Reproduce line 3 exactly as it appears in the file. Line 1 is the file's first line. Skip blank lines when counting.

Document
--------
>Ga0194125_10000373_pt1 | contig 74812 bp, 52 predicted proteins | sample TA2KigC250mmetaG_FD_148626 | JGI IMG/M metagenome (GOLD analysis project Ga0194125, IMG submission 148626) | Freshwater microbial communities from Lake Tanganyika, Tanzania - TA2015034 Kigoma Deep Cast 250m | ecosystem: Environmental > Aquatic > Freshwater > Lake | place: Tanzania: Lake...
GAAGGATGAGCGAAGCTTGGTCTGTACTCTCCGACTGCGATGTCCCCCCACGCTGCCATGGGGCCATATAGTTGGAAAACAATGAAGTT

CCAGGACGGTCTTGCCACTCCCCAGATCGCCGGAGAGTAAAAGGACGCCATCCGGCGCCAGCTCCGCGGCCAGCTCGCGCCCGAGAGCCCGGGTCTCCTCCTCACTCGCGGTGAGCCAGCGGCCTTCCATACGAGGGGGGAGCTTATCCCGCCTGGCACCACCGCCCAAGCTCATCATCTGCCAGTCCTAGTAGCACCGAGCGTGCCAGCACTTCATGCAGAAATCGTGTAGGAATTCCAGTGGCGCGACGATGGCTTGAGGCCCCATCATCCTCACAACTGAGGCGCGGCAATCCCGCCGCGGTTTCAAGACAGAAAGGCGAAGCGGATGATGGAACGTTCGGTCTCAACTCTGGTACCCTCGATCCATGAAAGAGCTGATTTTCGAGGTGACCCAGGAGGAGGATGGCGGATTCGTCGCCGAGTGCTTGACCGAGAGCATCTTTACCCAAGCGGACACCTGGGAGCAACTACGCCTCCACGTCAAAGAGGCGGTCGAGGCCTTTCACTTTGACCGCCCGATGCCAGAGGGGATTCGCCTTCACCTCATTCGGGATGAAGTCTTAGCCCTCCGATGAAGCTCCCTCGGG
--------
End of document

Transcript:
CCAGGACGGTCTTGCCACTCCCCAGATCGCCGGAGAGTAAAAGGACGCCATCCGGCGCCAGCTCCGCGGCCAGCTCGCGCCCGAGAGCCCGGGTCTCCTCCTCACTCGCGGTGAGCCAGCGGCCTTCCATACGAGGGGGGAGCTTATCCCGCCTGGCACCACCGCCCAAGCTCATCATCTGCCAGTCCTAGTAGCACCGAGCGTGCCAGCACTTCATGCAGAAATCGTGTAGGAATTCCAGTGGCGCGACGATGGCTTGAGGCCCCATCATCCTCACAACTGAGGCGCGGCAATCCCGCCGCGGTTTCAAGACAGAAAGGCGAAGCGGATGATGGAACGTTCGGTCTCAACTCTGGTACCCTCGATCCATGAAAGAGCTGATTTTCGAGGTGACCCAGGAGGAGGATGGCGGATTCGTCGCCGAGTGCTTGACCGAGAGCATCTTTACCCAAGCGGACACCTGGGAGCAACTACGCCTCCACGTCAAAGAGGCGGTCGAGGCCTTTCACTTTGACCGCCCGATGCCAGAGGGGATTCGCCTTCACCTCATTCGGGATGAAGTCTTAGCCCTCCGATGAAGCTCCCTCGGG